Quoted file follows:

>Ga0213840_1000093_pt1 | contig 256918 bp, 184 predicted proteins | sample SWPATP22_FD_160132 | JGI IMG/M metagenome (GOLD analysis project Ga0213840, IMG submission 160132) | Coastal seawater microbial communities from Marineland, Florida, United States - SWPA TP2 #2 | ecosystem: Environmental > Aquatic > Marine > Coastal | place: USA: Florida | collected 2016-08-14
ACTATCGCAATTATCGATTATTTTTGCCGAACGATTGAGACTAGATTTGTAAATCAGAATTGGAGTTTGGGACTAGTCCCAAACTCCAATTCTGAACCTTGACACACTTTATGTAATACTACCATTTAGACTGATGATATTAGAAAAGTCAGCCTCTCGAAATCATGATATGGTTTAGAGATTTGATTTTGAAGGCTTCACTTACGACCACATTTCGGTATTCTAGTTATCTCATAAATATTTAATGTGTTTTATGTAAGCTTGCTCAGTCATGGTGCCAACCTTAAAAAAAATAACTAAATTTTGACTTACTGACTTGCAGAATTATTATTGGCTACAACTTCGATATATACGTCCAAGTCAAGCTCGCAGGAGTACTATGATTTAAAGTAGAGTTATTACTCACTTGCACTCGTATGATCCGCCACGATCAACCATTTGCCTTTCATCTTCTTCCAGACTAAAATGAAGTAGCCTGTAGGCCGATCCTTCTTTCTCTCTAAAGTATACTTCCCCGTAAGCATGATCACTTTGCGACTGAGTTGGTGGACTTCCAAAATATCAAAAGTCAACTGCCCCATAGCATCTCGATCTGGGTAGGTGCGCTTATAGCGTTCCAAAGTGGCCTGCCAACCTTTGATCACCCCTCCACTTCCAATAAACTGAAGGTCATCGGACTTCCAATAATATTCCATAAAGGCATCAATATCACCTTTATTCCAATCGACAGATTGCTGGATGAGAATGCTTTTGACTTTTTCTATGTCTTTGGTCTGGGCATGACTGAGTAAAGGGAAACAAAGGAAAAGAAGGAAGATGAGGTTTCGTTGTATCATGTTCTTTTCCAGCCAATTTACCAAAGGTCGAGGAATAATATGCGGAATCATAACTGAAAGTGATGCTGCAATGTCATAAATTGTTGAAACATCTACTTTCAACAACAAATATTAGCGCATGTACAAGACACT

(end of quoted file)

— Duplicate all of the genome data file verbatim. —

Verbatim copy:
>Ga0213840_1000093_pt1 | contig 256918 bp, 184 predicted proteins | sample SWPATP22_FD_160132 | JGI IMG/M metagenome (GOLD analysis project Ga0213840, IMG submission 160132) | Coastal seawater microbial communities from Marineland, Florida, United States - SWPA TP2 #2 | ecosystem: Environmental > Aquatic > Marine > Coastal | place: USA: Florida | collected 2016-08-14
ACTATCGCAATTATCGATTATTTTTGCCGAACGATTGAGACTAGATTTGTAAATCAGAATTGGAGTTTGGGACTAGTCCCAAACTCCAATTCTGAACCTTGACACACTTTATGTAATACTACCATTTAGACTGATGATATTAGAAAAGTCAGCCTCTCGAAATCATGATATGGTTTAGAGATTTGATTTTGAAGGCTTCACTTACGACCACATTTCGGTATTCTAGTTATCTCATAAATATTTAATGTGTTTTATGTAAGCTTGCTCAGTCATGGTGCCAACCTTAAAAAAAATAACTAAATTTTGACTTACTGACTTGCAGAATTATTATTGGCTACAACTTCGATATATACGTCCAAGTCAAGCTCGCAGGAGTACTATGATTTAAAGTAGAGTTATTACTCACTTGCACTCGTATGATCCGCCACGATCAACCATTTGCCTTTCATCTTCTTCCAGACTAAAATGAAGTAGCCTGTAGGCCGATCCTTCTTTCTCTCTAAAGTATACTTCCCCGTAAGCATGATCACTTTGCGACTGAGTTGGTGGACTTCCAAAATATCAAAAGTCAACTGCCCCATAGCATCTCGATCTGGGTAGGTGCGCTTATAGCGTTCCAAAGTGGCCTGCCAACCTTTGATCACCCCTCCACTTCCAATAAACTGAAGGTCATCGGACTTCCAATAATATTCCATAAAGGCATCAATATCACCTTTATTCCAATCGACAGATTGCTGGATGAGAATGCTTTTGACTTTTTCTATGTCTTTGGTCTGGGCATGACTGAGTAAAGGGAAACAAAGGAAAAGAAGGAAGATGAGGTTTCGTTGTATCATGTTCTTTTCCAGCCAATTTACCAAAGGTCGAGGAATAATATGCGGAATCATAACTGAAAGTGATGCTGCAATGTCATAAATTGTTGAAACATCTACTTTCAACAACAAATATTAGCGCATGTACAAGACACT